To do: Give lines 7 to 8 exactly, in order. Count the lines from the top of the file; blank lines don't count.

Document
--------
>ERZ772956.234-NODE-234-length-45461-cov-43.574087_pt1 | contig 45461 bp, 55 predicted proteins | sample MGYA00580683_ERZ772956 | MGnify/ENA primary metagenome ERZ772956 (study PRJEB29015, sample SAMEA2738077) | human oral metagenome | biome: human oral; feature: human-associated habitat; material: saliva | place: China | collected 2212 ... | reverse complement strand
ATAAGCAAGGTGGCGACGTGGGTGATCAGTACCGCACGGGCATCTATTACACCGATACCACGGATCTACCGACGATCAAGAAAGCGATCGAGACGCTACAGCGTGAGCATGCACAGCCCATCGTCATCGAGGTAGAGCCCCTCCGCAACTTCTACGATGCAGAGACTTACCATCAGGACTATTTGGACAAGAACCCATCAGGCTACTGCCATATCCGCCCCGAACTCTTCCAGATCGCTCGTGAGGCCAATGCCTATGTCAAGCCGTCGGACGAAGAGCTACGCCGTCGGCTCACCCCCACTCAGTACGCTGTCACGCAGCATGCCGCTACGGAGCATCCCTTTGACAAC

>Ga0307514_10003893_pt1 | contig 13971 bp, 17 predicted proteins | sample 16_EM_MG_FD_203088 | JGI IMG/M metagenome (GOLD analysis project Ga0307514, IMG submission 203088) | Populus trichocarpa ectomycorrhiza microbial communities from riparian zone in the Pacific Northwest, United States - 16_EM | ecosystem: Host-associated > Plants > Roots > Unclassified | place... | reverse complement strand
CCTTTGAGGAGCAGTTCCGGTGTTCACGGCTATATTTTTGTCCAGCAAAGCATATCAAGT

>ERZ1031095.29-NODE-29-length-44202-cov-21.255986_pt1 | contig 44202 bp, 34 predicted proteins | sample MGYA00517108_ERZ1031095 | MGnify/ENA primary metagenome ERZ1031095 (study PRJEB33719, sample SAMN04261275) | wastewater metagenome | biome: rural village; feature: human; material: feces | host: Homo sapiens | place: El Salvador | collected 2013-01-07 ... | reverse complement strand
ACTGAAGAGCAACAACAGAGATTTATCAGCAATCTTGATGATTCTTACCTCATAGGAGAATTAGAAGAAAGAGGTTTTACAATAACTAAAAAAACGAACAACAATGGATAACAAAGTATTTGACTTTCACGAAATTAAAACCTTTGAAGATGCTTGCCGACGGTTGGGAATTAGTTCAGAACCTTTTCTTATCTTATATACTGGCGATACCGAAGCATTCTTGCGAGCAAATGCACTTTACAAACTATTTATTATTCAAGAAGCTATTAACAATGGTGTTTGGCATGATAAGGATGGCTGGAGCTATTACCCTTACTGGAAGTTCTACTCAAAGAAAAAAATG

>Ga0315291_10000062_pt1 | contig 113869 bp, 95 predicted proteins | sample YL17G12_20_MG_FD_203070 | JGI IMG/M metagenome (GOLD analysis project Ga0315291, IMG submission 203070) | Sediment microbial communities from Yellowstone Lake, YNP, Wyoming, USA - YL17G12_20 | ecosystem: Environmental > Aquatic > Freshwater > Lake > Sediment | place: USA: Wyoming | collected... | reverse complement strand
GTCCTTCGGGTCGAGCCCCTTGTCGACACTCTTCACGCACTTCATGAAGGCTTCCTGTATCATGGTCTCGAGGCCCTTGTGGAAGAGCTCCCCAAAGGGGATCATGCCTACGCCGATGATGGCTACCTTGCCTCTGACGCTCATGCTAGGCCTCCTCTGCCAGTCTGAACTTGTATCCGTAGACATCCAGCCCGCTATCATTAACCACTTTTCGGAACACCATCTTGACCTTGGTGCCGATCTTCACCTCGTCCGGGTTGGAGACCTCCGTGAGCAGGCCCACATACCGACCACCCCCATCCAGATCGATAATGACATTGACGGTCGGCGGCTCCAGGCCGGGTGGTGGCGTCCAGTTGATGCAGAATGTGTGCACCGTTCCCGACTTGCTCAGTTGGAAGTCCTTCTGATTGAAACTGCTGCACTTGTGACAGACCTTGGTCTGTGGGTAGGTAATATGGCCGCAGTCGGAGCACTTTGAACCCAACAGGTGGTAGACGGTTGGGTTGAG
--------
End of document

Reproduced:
>Ga0315291_10000062_pt1 | contig 113869 bp, 95 predicted proteins | sample YL17G12_20_MG_FD_203070 | JGI IMG/M metagenome (GOLD analysis project Ga0315291, IMG submission 203070) | Sediment microbial communities from Yellowstone Lake, YNP, Wyoming, USA - YL17G12_20 | ecosystem: Environmental > Aquatic > Freshwater > Lake > Sediment | place: USA: Wyoming | collected... | reverse complement strand
GTCCTTCGGGTCGAGCCCCTTGTCGACACTCTTCACGCACTTCATGAAGGCTTCCTGTATCATGGTCTCGAGGCCCTTGTGGAAGAGCTCCCCAAAGGGGATCATGCCTACGCCGATGATGGCTACCTTGCCTCTGACGCTCATGCTAGGCCTCCTCTGCCAGTCTGAACTTGTATCCGTAGACATCCAGCCCGCTATCATTAACCACTTTTCGGAACACCATCTTGACCTTGGTGCCGATCTTCACCTCGTCCGGGTTGGAGACCTCCGTGAGCAGGCCCACATACCGACCACCCCCATCCAGATCGATAATGACATTGACGGTCGGCGGCTCCAGGCCGGGTGGTGGCGTCCAGTTGATGCAGAATGTGTGCACCGTTCCCGACTTGCTCAGTTGGAAGTCCTTCTGATTGAAACTGCTGCACTTGTGACAGACCTTGGTCTGTGGGTAGGTAATATGGCCGCAGTCGGAGCACTTTGAACCCAACAGGTGGTAGACGGTTGGGTTGAG